What's your brain doing, right now? Award-winning journalist Judith Horstman writes about health and medicine for doctors as well as the general public. Her work has appeared in hundreds of publications worldwide and on the Internet.
Horstman discusses what your brain is doing as you go through a typical day: sleeping, waking, fighting, loving and making important decisions.
Judith Horstman is an award-winning journalist who writes about health and medicine for doctors as well as the general public.
She has been a Washington correspondent, a journalism professor, a Fulbright scholar, and has written and edited in many media, including newspapers, newsletters, special health publications, radio, video, the Internet, annual reports and books.
Medical specialty concerned with nervous system function and disorders. Clinical neurology began in the mid-19th century, when mapping of the functional areas of the brain first began and understanding of the causes of conditions such as epilepsy improved. The development of electroencephalography in the 1920s aided in the diagnosis of neurological disease, as did the development of computerized axial tomography in the 1970s and nuclear magnetic resonance imaging in the 1980s. In addition to dealing with physical disorders (e.g., tumours, trauma), neurology is unique among medical specialties in its intersection with psychiatry. Greater understanding of the brain chemistry of disorders such as schizophrenia and depression has led to a wide array of effective drugs that nevertheless work best in conjunction with psychotherapy. Side effects of drug or surgical therapy can be serious, and many nervous system disorders have no effective treatment.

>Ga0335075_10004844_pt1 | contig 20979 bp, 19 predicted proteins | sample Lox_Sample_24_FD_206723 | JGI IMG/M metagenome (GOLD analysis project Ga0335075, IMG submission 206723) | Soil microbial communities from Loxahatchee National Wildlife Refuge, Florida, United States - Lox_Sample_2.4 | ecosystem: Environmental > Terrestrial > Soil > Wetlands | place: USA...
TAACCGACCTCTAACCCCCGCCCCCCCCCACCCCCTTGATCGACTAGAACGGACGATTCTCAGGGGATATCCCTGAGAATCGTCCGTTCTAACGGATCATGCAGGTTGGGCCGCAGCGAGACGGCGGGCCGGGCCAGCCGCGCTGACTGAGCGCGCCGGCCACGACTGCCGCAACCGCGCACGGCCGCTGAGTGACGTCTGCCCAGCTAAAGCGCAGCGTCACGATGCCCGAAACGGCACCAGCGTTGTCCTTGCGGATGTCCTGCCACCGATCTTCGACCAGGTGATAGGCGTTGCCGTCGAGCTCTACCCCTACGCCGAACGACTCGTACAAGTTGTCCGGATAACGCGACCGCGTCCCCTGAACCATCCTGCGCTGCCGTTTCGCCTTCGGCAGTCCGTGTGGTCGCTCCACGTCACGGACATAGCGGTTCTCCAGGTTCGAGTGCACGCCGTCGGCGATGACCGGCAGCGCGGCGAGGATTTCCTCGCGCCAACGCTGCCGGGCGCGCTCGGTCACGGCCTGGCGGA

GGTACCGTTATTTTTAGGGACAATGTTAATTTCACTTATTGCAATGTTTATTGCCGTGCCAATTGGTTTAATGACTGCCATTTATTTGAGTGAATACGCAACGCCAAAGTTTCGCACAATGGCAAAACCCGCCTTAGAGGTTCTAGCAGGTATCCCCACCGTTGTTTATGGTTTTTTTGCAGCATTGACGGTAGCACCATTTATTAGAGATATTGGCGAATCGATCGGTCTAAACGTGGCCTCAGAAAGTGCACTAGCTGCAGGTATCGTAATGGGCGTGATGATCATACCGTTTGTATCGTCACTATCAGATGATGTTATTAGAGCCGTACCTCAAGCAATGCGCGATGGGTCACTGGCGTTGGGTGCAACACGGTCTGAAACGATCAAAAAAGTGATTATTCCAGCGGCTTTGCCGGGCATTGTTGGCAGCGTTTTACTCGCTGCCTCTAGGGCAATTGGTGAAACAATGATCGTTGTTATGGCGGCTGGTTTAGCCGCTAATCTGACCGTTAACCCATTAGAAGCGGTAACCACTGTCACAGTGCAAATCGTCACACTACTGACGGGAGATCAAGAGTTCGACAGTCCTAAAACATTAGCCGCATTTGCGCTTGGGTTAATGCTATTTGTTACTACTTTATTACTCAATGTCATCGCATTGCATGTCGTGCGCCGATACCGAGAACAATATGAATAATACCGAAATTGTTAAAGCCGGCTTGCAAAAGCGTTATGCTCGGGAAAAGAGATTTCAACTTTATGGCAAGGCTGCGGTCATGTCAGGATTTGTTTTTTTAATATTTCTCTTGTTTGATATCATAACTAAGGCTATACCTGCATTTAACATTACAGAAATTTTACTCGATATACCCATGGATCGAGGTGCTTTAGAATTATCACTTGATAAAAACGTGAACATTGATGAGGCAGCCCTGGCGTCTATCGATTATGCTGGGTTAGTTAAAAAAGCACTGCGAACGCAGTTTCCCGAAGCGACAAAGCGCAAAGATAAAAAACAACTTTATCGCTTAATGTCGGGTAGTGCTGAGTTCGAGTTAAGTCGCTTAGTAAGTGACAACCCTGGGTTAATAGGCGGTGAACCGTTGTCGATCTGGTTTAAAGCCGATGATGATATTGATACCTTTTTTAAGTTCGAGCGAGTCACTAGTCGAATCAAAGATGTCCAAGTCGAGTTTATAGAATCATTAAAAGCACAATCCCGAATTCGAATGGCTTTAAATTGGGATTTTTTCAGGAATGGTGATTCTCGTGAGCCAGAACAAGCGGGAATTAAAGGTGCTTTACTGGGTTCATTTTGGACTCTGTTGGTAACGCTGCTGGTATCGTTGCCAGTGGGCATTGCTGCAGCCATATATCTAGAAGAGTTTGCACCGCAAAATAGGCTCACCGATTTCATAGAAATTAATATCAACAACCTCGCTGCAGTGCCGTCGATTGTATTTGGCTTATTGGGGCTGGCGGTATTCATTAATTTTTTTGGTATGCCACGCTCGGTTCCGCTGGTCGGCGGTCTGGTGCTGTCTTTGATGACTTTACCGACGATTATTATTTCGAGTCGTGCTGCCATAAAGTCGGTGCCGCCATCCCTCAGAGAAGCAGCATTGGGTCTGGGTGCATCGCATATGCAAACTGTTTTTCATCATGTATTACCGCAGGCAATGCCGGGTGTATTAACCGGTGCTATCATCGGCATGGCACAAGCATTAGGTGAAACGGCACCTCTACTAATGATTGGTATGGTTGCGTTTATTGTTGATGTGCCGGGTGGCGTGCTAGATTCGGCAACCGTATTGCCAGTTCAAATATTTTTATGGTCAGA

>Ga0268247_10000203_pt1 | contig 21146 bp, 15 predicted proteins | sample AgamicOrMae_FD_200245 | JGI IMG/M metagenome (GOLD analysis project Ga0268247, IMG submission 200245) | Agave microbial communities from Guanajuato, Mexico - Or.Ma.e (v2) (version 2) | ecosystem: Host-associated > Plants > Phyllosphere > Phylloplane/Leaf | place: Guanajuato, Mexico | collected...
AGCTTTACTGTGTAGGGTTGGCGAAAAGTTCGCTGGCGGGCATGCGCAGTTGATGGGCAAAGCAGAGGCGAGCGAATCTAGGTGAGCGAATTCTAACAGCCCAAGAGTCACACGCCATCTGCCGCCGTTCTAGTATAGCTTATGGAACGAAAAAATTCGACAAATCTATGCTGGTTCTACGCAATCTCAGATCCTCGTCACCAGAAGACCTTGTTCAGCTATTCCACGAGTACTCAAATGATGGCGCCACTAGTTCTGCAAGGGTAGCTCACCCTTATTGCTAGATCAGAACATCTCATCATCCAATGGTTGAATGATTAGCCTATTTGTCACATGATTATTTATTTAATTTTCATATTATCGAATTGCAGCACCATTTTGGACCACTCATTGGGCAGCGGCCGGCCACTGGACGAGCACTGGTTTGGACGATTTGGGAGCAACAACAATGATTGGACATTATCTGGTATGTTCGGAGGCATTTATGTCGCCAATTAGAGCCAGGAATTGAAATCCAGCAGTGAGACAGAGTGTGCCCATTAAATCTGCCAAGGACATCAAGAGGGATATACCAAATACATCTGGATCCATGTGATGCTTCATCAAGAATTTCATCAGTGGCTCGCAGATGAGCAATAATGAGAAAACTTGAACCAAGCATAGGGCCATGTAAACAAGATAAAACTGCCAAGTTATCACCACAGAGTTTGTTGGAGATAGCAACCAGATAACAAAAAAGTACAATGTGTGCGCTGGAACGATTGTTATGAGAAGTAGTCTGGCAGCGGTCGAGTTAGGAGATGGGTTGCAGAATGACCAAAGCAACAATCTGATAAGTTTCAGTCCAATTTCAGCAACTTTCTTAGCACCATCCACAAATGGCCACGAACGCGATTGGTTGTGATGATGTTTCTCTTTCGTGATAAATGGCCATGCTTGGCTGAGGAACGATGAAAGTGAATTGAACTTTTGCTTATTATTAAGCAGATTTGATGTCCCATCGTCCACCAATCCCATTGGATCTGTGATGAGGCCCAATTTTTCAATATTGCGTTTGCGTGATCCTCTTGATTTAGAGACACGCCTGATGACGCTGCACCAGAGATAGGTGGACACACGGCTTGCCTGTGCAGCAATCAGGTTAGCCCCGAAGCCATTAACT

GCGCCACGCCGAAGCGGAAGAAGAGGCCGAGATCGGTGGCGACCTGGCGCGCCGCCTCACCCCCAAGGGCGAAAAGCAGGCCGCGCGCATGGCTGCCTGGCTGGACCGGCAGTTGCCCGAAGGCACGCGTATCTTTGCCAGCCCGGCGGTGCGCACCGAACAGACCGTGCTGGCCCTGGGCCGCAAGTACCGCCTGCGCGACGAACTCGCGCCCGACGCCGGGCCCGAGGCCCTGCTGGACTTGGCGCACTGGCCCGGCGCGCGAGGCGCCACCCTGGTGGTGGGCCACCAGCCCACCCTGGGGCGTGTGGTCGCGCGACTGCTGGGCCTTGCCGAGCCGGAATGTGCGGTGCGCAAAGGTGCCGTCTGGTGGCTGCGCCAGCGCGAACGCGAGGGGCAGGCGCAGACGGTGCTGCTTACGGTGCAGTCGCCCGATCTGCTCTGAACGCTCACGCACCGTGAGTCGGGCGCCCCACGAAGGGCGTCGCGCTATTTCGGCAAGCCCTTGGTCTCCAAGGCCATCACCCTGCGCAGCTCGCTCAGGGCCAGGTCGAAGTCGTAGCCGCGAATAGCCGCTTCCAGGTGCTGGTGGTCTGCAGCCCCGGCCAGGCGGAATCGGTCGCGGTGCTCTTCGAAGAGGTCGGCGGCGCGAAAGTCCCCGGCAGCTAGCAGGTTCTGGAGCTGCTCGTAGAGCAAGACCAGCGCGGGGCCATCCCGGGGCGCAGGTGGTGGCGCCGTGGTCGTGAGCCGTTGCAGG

Branch of medicine concerned with mental disorders. Until the 18th century, mental health problems were considered forms of demonic possession; gradually they came to be seen as illnesses requiring treatment. In the 19th century, research into and classification and treatment of mental illnesses advanced. Sigmund Freud's psychoanalytic theory dominated the field for many years before it was challenged by behavioral and cognitive therapy and humanistic psychology in the mid-20th century. Psychiatrists hold medical degrees and can prescribe drugs and other medical treatments in addition to conducting psychotherapy. The psychiatrist often works as a member of a mental health team that includes clinical psychologists and social workers.
I have ADHD/ADD. I was always dismissed as just a rambunctious child who didn't want to learn and with the exception of the 2 week trial period of Ritalin, I was never medicated from the time I was born until I was 25, when, after buying Adderall in university off of friends, and realizing that I did tremendously well on tests and assignments, I decided to get a prescription myself.
Adderall has changed my life. It's a stimulant. Before, I was never stimulated, and schoolwork certainly was not going to accomplish that. It's so obvious now, looking back, that had I had the amphetamines surging through my body, my brain would have been stimulated and I could have focused on the schoolwork as opposed to constantly fiddling with things to find that stimulation.
It's the same thing with people. Before I never knew when to shut up because I always wanted the stimulation of social interaction. Now, I'm one of the most stoic (in a good way), attentive, rational and logical people I know, and I attribute a lot of that to the medication as well as the observations I've been able to make while taking the medication.